Look inside the receiver, along the rails that the bolt head rollers contact. Check for indentations to the inside of the rails, either near the trunion or the real of the receiver. Check the barrel for pitting, and worse, a bulge. Bolt gap can be addressed, usually by changing rollers to a larger size. Trigger group and buttstock should go on and off easily, and hopefully you won't need to hammer out the buttstock pins, they should install and be removed by the fingers, although may be tight.
But that ISN"T a good indicator of condition. They may have replaced to rollers.
Like buying a used car? Condition is everything! Be careful if the gun looks too nice, it may have been refinished. (That will make a beater, look good)
Best thing to do is ask questions and find out as much as you can on the history of that weapon. Check out the bore. It's hard to determine if the gun was at some point a Full auto and got shot to hell!!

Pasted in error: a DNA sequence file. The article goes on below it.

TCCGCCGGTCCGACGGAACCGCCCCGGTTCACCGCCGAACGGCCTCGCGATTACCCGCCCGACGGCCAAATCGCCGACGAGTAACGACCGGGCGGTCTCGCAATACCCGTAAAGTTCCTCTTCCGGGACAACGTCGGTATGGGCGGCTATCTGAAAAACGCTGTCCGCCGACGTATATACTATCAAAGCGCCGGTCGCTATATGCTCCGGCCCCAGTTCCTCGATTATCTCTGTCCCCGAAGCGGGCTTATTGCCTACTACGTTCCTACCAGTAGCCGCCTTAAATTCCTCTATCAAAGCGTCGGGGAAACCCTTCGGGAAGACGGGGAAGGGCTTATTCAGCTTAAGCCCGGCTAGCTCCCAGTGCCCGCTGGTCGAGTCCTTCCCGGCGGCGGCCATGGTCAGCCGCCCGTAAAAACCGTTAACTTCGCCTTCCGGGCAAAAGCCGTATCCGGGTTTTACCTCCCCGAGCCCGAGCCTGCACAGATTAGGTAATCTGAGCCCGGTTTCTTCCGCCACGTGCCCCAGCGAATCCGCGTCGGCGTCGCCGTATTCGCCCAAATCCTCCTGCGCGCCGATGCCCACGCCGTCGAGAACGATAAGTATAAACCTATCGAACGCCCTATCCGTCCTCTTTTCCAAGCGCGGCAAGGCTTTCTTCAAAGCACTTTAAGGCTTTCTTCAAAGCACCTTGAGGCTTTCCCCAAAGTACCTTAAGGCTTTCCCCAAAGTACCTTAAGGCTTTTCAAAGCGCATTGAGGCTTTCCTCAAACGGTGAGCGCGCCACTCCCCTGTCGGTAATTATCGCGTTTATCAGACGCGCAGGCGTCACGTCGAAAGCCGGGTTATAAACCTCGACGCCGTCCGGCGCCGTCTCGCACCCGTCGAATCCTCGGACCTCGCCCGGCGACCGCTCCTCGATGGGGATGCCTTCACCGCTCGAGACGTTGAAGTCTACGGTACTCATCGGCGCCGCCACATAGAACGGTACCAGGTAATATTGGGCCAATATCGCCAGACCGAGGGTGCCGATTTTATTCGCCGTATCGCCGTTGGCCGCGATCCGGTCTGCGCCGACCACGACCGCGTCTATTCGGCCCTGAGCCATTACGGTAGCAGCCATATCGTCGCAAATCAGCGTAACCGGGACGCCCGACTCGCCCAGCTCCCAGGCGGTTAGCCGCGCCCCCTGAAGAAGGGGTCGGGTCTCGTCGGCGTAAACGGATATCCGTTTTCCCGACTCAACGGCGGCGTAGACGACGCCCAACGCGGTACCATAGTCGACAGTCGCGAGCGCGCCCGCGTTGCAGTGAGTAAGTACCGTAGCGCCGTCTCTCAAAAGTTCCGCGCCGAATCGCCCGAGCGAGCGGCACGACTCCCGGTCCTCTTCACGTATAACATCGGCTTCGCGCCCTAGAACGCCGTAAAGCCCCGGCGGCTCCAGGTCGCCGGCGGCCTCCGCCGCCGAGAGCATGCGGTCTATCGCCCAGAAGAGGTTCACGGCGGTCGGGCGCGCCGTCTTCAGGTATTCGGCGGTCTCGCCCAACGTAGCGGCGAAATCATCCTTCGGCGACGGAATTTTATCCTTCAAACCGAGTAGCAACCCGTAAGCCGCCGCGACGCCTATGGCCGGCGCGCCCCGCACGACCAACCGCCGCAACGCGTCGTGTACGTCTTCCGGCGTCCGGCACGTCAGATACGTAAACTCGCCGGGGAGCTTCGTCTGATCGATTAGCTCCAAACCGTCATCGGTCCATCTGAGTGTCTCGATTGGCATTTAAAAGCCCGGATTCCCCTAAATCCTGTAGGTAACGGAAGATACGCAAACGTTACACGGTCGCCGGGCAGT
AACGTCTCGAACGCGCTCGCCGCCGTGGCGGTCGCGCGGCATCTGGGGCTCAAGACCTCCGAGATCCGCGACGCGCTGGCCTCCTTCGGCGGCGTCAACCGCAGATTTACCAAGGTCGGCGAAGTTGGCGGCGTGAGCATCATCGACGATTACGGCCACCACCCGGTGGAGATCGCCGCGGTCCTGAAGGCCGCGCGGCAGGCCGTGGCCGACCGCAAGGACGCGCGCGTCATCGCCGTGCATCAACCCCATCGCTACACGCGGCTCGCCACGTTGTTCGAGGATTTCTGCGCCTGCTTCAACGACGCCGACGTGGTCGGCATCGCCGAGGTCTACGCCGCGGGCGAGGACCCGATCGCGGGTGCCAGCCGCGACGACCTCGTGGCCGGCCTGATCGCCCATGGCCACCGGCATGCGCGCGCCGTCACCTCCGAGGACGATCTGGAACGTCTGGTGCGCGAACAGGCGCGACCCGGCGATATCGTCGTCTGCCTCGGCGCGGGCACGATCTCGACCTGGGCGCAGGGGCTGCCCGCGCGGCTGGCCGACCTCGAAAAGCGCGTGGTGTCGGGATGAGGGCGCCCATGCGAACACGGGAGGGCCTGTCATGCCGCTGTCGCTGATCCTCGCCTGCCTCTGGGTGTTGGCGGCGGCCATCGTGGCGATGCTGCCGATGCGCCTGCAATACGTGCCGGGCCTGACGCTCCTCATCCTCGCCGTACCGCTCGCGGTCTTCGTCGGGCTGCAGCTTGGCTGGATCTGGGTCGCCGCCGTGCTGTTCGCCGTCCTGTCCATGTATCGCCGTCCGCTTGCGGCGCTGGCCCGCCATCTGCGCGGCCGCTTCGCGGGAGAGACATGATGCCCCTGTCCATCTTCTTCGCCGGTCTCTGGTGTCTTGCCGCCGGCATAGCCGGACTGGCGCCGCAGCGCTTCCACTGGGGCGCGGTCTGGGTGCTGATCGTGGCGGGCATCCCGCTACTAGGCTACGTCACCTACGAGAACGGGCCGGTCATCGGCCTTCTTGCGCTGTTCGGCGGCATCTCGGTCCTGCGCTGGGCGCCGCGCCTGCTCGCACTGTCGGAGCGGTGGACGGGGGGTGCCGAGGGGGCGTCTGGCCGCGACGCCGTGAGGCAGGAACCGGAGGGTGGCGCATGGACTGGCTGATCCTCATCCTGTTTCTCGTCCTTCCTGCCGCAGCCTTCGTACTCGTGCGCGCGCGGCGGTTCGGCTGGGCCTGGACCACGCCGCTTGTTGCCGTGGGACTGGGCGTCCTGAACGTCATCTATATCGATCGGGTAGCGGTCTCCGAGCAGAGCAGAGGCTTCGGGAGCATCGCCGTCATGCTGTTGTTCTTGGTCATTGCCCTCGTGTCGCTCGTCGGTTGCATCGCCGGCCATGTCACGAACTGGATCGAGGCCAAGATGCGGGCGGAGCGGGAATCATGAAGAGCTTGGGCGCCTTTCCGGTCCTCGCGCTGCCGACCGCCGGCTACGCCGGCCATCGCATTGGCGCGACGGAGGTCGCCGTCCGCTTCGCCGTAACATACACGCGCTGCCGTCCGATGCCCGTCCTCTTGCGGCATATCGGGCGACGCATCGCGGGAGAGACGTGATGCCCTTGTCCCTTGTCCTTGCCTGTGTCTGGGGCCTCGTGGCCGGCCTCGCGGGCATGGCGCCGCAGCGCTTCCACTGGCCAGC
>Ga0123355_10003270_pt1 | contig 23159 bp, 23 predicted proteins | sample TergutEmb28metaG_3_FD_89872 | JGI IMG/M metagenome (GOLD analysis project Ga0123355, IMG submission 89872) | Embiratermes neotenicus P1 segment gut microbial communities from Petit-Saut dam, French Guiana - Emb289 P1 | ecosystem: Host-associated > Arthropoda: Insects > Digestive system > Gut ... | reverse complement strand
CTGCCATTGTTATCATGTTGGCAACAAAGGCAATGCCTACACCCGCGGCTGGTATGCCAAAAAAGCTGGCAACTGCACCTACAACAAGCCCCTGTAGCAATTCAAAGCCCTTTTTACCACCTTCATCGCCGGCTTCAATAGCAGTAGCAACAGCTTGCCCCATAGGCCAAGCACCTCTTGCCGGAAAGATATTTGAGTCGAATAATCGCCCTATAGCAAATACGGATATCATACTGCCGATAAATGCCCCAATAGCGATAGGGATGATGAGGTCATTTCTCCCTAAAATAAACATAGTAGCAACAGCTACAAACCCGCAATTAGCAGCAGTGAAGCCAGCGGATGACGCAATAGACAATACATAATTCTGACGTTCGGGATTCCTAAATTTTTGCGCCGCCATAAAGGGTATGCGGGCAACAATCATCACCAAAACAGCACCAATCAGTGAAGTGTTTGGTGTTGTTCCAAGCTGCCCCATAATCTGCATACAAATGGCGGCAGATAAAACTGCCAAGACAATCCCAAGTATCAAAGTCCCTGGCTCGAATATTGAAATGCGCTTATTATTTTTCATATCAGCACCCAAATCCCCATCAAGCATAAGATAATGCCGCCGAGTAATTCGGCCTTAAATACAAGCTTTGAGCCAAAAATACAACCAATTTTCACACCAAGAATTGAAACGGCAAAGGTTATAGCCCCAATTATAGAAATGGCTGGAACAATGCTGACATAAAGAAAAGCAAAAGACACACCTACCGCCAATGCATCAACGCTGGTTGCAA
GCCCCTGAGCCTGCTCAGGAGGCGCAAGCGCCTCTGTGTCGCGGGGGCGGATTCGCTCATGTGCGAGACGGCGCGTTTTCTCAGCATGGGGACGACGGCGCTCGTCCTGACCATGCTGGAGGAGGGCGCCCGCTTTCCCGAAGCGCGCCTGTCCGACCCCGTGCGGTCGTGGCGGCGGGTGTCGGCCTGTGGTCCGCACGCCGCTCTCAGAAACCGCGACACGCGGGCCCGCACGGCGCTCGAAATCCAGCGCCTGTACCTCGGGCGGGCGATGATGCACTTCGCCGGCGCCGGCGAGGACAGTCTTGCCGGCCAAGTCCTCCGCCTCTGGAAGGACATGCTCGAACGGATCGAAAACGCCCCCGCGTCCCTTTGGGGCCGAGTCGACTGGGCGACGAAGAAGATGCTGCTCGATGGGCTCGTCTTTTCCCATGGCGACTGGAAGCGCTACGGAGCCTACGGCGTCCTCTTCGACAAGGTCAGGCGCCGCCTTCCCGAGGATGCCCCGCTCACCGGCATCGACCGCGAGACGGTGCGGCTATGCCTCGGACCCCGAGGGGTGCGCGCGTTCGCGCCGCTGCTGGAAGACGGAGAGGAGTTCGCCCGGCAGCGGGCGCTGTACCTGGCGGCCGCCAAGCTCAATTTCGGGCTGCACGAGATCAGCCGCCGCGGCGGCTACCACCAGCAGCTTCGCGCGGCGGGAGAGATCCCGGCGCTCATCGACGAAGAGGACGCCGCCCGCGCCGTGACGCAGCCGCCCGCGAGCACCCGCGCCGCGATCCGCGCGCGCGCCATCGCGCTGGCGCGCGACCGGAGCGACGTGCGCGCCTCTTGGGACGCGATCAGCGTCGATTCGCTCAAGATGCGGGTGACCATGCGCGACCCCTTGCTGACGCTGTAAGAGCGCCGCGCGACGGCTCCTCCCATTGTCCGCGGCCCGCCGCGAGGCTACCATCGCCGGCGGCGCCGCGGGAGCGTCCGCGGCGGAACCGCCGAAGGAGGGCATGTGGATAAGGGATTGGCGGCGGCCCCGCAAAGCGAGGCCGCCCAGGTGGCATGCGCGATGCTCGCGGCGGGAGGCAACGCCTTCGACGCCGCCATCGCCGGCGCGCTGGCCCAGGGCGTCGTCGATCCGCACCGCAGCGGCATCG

The integrity of the seller will be your best indicator. There are great deals here on the forum that pop up from upstanding member here. Don't rush into buying a gun! Learn all that you can and be patient.
You guys may have missed the most important thing. PRICE. If the gun is $1,200 you have plenty of room to restore it worse case. If the Seller is looking for 3k it better be LNIB with the original box, and a story to match why it was not shot in 30 years.
The current market seems to be selling (key point here, not advertising you own the gun) 91s around $1,900 to $2,300 as described above with matching codes and such. Good Luck and do your homework, and never rush in unless the seller wants $1,000.
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